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Jaybird X2 review:

A popular in-ear Bluetooth sports headphone gets refined

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Jaybird X2 (Alpha)

(Part #: JAYBIRD X2-A)
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The Good The Jaybird X2 has been in improved in a number of small ways from its predecessor, offering better sweat-proofing, a new matte finish, a more comfortable ear fin design, a better carrying case and improved battery life. It also sounds good and offers a reliable wireless connection.

The Bad It may not offer a comfortable fit (and tight seal) for everyone. This new model looks the same as the old model -- the design hasn't changed -- and it's somewhat expensive.

The Bottom Line The Jaybird X2 is an improvement over the Bluebuds X and one of the better wireless sports headphones out there -- so long as you get a snug, comfortable fit.

7.8 Overall
  • Design 7.0
  • Features 8.0
  • Sound 8.0
  • Value 7.0

Jaybird makes some of the more popular sports-oriented in-ear wireless Bluetooth headphones, and its BlueBuds X headphone, which hit the market a few years ago, has a loyal fan base that likes to extol its secure fit and strong sound quality.

So what's Jaybird do for a much-anticipated encore? The Jaybird X2, which comes in multiple color options for $180, £170 or AU$250 and looks almost identical to its predecessor. It does offer some improvements, however, including a new matte finish, better sweat proofing, a slightly more comfortable ear fin design, a better carrying case and improved battery life -- up to 8 hours, which is good for this type of headphone. (The BlueBuds X featured a 83 mAh battery, while the X2's battery has a higher 100 mAh capacity.)

What you get in the box. Sarah Tew/CNET

The X2 is one of the best sounding in-ear headphones out there and Jaybird hasn't made any changes to the sound as far as I can tell. It's a pretty well-balanced headphone with good clarity and a decent bass performance that isn't overemphasized. There's a slight bit of treble push and bass lovers may be a little disappointed the bass doesn't have more oomph to it, but I liked the sound.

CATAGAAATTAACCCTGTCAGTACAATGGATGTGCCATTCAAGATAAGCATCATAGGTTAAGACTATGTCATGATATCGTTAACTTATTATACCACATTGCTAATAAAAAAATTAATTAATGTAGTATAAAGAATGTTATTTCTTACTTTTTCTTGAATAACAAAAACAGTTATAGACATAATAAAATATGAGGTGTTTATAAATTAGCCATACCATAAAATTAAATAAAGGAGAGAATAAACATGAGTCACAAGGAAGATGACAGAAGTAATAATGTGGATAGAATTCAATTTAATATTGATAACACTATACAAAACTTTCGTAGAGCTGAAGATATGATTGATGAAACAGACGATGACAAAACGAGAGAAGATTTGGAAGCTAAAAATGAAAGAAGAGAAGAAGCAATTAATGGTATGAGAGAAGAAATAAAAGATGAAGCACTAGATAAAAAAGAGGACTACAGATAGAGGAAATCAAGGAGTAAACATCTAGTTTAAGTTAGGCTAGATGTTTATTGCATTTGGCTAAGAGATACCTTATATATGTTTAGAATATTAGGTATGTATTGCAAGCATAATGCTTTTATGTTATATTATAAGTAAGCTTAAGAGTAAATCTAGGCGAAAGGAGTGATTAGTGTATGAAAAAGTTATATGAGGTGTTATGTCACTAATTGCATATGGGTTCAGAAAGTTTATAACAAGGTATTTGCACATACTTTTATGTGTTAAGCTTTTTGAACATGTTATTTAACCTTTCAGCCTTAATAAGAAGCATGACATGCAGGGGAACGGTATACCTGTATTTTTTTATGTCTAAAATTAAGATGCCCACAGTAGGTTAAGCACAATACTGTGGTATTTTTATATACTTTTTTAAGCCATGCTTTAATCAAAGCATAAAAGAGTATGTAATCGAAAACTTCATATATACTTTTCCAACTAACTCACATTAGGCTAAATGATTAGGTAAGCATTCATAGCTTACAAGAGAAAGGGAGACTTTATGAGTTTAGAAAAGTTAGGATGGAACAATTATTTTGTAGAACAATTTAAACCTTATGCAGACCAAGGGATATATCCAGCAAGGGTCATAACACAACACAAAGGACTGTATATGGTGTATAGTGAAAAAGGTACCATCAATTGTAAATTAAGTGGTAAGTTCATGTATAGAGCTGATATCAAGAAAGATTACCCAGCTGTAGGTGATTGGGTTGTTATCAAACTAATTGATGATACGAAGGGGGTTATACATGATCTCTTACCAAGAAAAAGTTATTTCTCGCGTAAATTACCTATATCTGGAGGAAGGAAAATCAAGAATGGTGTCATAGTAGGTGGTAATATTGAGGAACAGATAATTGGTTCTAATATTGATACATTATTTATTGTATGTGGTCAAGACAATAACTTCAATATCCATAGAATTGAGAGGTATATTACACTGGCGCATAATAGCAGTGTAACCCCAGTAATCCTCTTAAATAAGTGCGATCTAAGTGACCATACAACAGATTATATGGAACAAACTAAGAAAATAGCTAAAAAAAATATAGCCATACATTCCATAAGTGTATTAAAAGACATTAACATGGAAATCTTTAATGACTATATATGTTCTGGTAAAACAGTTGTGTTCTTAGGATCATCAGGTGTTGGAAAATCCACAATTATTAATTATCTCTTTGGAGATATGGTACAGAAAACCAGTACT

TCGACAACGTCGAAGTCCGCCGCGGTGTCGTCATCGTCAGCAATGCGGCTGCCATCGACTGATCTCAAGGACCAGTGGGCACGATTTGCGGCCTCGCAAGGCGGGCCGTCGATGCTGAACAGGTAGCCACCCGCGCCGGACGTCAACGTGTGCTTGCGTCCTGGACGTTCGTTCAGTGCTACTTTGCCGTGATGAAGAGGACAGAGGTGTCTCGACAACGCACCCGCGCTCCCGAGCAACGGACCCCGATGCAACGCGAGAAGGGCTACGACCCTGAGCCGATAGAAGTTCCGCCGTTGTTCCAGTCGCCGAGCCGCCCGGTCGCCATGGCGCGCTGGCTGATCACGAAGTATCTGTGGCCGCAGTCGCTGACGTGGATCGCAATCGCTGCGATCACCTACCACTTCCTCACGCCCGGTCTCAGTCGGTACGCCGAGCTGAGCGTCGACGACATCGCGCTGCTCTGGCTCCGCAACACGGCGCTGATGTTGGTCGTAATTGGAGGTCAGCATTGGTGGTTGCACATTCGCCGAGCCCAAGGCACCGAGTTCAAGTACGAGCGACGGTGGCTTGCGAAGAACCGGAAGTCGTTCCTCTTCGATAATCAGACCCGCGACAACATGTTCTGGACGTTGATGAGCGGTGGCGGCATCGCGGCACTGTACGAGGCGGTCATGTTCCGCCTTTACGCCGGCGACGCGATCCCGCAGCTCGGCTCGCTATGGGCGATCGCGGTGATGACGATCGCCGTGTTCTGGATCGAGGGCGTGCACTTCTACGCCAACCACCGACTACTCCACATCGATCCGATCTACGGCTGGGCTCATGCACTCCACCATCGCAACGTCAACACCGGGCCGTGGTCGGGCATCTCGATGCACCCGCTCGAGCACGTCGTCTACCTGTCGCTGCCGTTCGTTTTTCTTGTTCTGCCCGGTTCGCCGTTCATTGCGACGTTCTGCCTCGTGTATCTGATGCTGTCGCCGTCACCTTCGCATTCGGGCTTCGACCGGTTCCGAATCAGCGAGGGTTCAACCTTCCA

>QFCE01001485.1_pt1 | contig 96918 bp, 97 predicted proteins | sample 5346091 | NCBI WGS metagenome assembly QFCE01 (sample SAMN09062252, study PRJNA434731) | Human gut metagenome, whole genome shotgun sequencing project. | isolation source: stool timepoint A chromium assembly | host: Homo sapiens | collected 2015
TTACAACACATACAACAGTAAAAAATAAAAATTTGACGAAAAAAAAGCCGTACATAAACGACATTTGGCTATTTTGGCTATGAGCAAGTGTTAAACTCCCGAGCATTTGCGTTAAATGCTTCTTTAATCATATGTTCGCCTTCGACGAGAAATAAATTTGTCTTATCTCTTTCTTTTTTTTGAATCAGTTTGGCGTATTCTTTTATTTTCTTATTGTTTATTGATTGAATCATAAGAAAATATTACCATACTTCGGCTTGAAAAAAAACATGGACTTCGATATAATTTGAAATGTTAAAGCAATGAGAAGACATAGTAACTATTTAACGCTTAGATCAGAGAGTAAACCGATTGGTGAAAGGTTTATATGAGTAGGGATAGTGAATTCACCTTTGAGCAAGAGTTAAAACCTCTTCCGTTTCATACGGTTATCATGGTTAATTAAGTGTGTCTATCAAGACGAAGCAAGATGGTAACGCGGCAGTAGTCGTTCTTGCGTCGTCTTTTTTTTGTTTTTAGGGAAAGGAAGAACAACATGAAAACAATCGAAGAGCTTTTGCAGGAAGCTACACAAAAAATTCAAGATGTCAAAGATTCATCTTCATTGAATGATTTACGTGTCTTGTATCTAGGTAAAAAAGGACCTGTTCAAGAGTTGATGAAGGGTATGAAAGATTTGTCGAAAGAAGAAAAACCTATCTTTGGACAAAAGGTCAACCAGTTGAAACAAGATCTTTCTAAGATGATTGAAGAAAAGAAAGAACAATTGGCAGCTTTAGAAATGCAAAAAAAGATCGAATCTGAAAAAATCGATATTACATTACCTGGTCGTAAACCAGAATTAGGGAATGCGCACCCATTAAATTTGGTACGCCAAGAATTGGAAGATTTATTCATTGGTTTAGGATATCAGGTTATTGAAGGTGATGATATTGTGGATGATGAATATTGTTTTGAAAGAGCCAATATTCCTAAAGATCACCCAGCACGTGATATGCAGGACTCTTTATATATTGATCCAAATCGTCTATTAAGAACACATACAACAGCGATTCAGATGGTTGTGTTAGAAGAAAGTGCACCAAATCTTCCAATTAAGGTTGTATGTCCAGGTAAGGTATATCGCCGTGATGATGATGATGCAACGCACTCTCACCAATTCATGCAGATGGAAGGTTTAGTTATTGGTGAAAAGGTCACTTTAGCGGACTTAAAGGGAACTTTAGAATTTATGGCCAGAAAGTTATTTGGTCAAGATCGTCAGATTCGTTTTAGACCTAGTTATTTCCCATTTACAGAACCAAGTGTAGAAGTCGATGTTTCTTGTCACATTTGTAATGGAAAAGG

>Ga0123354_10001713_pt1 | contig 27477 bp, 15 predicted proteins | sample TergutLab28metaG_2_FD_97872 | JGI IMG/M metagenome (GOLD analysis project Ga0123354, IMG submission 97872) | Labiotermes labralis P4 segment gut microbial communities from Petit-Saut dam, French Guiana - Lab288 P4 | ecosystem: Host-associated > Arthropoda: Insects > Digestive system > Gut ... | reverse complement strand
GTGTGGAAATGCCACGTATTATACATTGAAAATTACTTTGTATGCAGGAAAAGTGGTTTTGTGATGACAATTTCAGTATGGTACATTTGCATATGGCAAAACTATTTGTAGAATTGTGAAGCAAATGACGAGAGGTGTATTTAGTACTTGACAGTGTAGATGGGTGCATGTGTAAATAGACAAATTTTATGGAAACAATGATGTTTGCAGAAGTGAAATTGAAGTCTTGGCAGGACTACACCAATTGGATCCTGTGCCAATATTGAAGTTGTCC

That said, the big caveat with all these types of sound-isolating in-ear headphones is that you have to get a tight seal to get the best sound. If you don't get a tight seal, you lose a lot of bass, and the headphone can sound mediocre.

The headphones easily fit into the new, larger case. Sarah Tew/CNET

If you're a runner or biker who likes to let some sound in so you can hear approaching traffic, this headphone isn't designed for that. Competing models such as the Plantronics BackBeat Fit and the Beats Powerbeats2 Wireless , allow some sound to leak in. Of course, the downside to having a more "open" design is that ambient noise does clash with your listening, especially if you're in a particularly noisy environment (and don't want to hear that noise). For instance, the New York subway isn't the best place to use a non-noise-isolating in-ear headphone.

Over ear or under ear

For me anyway, the best way to get a tight seal was to turn the tip a little forward and up in my ear and have the headphone cord wrap back around my ear. I was able to get a tight seal and Jaybird now includes some foam Comply eartips to help you get a good fit.

I had a couple of small problems with the headphones. First, the earphone itself is kind of big and due to the shape of my ear, the inner rim just didn't feel super comfortable pressed up against the entrance of my ear canal.

The headphones include a cord-shortening accessory. Sarah Tew/CNET

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